Notes to my younger self #2: Core Transformation

Thirty-five years ago, I was in Hollywood on my way to work, and passed a tough-looking man on the corner, offering copies of Watchtower and Awake to passers-by. These are the magazines sold by Jehovah’s Witnesses, and I was slightly surprised to see someone so obviously street-hardened doing such a thing. When he noticed that I’d paused, he began to proselytize, engaging me in a discussion of why Christianity, and especially his particular splinter of it, was the Path.

The arguments were typical, Faith-based (boiling down to “It’s true because I feel it’s true” in the final analysis) and the various logical tools he used to buttress it were so flawed and self-referential and shoddy that at first I couldn’t help but poke holes in them.

Then… I noticed how angry he was getting. Now, I wasn’t telling him he was wrong overall, only that he was wrong to believe that his was the only way. This was one of the first times I suspected that anger and fear were connected. Behind the anger, I saw anxiety. Massive, crushing, and because it was manifesting as anger, potentially violent.

And asked myself a critical question: “What is he afraid of?” And a possibility occurred to me, one that was life-changing in implication.

This guy had lived a life of violence, and possibly crime. At some point he hit bottom, or someone reached out to him and convinced him there was another way.

Criminologist Lonnie Athens believes that there are five steps to becoming a violent criminal:

1) Brutalization or violent horrification. You are hurt, or you observe those you care about hurt.
2) Rebellion against the pain and violence (“I’m mad as hell, and I’m not going to take it any more.”)
3) Acting out with increasing success.
4) Finding a reference group of role models who approve of your behavior.
5) Internalizing their voices.

Athens says that, by the time someone reaches step #5, there is no known form of institutional rehabilitation that can reach them any longer. Best simply keep them away from society.

But… a discipline called ”Core Transformations” suggests that everything, and that means EVERYTHING we do is an attempt to connect with the divine, to re-experience that sense of total love and acceptance that we all experienced in the womb, or in the first months of life. Everyone experiences love, or they literally would have shriveled and died.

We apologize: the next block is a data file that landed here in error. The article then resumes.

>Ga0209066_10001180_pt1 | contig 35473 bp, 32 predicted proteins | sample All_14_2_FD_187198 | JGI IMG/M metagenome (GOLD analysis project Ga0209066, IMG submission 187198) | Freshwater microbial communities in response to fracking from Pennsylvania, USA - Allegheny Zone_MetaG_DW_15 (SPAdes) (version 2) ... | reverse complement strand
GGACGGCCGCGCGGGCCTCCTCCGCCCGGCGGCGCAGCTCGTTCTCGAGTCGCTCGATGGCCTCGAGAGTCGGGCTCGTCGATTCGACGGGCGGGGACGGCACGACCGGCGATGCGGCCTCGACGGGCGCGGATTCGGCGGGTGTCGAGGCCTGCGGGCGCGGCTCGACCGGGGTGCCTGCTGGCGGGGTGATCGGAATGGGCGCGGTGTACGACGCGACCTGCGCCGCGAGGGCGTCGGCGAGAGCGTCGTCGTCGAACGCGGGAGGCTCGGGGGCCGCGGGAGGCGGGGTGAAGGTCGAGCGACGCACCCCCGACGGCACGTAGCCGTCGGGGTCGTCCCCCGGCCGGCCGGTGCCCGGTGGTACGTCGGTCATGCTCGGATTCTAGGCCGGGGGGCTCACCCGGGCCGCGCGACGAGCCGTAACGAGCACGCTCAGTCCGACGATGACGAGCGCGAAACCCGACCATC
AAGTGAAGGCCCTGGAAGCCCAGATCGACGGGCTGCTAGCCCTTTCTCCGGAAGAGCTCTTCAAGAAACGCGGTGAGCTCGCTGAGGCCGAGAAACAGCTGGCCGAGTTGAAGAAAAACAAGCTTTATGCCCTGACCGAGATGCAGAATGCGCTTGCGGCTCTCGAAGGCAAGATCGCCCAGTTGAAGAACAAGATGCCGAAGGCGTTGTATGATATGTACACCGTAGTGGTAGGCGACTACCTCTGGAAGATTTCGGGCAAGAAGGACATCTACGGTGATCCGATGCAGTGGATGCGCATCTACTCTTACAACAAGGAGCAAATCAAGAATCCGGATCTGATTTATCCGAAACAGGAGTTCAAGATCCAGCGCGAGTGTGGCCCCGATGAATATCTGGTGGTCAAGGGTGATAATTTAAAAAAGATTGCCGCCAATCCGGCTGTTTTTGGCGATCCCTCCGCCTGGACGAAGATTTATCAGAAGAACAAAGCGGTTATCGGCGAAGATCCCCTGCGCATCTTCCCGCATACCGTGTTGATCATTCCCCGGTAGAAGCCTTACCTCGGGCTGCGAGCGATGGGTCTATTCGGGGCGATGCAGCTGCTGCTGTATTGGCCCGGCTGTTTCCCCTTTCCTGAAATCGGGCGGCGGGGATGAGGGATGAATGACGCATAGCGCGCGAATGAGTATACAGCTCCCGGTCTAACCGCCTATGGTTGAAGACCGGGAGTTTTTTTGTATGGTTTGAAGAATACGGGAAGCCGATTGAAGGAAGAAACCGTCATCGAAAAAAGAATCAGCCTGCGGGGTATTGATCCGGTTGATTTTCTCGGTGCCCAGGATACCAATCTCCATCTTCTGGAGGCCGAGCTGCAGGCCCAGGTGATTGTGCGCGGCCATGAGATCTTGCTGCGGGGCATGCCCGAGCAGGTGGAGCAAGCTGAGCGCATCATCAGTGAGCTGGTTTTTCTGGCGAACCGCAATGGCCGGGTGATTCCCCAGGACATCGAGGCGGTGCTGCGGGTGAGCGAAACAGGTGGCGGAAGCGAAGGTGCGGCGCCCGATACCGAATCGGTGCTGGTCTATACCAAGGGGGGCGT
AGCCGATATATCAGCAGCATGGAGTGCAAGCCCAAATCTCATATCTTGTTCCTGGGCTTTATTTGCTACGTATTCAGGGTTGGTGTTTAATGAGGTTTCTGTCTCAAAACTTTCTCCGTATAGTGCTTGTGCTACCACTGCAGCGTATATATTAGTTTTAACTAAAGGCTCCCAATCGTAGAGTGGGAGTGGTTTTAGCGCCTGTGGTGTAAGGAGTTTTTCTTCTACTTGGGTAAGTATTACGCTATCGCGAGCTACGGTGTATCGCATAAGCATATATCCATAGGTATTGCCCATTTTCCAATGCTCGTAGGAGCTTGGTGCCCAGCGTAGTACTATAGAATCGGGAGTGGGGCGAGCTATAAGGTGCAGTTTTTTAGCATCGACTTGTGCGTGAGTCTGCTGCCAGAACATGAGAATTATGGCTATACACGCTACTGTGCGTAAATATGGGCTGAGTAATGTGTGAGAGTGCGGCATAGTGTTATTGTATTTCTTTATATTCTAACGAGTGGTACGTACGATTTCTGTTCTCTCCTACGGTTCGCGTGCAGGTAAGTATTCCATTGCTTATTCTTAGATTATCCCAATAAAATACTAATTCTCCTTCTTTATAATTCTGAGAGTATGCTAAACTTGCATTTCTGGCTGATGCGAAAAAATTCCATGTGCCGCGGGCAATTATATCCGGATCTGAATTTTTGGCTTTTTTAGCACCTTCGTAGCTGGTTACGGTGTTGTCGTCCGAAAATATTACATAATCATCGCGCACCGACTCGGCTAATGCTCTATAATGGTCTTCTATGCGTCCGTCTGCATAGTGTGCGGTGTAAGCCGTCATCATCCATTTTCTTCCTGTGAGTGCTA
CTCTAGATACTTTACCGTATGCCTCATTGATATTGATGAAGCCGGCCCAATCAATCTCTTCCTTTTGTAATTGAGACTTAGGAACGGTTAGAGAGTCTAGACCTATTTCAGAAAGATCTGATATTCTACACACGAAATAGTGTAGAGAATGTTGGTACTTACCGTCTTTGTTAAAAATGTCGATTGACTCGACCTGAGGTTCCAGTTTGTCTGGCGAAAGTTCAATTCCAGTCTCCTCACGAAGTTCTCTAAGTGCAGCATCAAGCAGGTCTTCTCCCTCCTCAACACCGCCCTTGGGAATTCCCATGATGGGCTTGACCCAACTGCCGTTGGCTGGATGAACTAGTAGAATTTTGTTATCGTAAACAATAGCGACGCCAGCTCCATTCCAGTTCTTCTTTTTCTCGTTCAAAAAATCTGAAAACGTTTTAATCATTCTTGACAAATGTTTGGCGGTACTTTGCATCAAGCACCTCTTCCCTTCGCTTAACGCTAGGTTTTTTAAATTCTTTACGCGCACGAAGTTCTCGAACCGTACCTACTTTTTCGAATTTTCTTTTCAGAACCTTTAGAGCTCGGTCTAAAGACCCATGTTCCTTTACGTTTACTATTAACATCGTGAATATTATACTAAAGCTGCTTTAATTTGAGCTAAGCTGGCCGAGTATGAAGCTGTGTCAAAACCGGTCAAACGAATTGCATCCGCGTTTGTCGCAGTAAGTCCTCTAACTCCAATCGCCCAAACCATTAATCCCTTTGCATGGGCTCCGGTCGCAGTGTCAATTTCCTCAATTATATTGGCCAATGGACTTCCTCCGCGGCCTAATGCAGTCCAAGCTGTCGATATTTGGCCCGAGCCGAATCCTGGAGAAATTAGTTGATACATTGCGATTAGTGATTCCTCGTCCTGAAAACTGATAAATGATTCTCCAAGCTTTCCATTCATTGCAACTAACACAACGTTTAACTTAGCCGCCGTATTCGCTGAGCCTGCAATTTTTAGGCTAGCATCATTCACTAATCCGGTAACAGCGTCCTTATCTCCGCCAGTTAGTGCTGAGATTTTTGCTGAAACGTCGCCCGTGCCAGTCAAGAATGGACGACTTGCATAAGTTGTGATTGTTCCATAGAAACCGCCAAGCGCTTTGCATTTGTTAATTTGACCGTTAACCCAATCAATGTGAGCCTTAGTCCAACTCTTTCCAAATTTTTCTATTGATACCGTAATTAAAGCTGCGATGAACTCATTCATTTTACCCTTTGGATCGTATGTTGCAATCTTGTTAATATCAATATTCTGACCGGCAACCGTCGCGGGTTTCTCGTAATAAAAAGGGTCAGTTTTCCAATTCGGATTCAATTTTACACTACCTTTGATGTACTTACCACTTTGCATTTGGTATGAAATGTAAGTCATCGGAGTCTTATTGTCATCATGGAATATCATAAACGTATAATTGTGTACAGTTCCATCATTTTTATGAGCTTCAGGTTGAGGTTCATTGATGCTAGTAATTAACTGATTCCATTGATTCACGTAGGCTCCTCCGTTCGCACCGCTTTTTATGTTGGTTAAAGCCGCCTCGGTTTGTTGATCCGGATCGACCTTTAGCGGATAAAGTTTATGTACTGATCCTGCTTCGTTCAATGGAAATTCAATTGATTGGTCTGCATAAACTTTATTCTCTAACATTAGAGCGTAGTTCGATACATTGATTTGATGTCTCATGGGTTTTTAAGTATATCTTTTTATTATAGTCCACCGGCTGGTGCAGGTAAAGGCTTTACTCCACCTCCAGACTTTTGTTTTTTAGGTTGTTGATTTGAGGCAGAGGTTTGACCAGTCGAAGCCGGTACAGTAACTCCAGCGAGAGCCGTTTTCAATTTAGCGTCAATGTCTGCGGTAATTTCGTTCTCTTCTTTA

So… spiritual experiences (like religion) can offer a framework in which people can see even their worst behaviors as expressions of lack rather than expressions of their actual core being. By committing to the Path, they can be like Saul on the road to Damascus, experience epiphany, be forgiven no matter what their former sins.

This young man was clinging to his religious beliefs for dear life. They were a frayed, fragile tightrope over a lake of burning fire for him, total fear that he could not trust his own feelings or thoughts. But he had faith that if he invested himself totally in this interpretation of the Bible, if he became The Teacher and saved other souls, he himself would have moved to a new level, a new identity, leaving behind the man who had done things he was ashamed of, and been things he was afraid of.

And… by putting cracks in the shield he had erected around his wounds, I was exposing the terror without offering him anything to replace it with.

I realized I had no right at all to do this. Unless I could offer someone something as healing and soothing, something as foundational, a community of like-minded people to tell him what “good” was until he had internalized it, I was just engaging with the world from ego, and not from love.

So I spent a few minutes disarming the fear, showing him how he was right, encouraging him to continue his work and support his church. Stopped short of actually buying a copy of Watchtower, however.

I often think of this young man. Hope that he has continued down a righteous path. Left his old life behind, and found a new self. Perhaps found a congregation of his own, teaching his experiences of sin and salvation.

We find such people in other arenas: academic, political, and others. They shut their fear up behind certainty. Question it, and you unleash their terror, mobilized as anger.

When you meet it with anger of your own, that is YOUR fear. But if you can meet it with love… and recognition that they have a NEED to be right about this, and that unless you can offer them something of equal security you are actually stealing from them… and that if you love them you will not do that…

Then, I think, you make the world a better place.  More on this later…

-Steve Barnes


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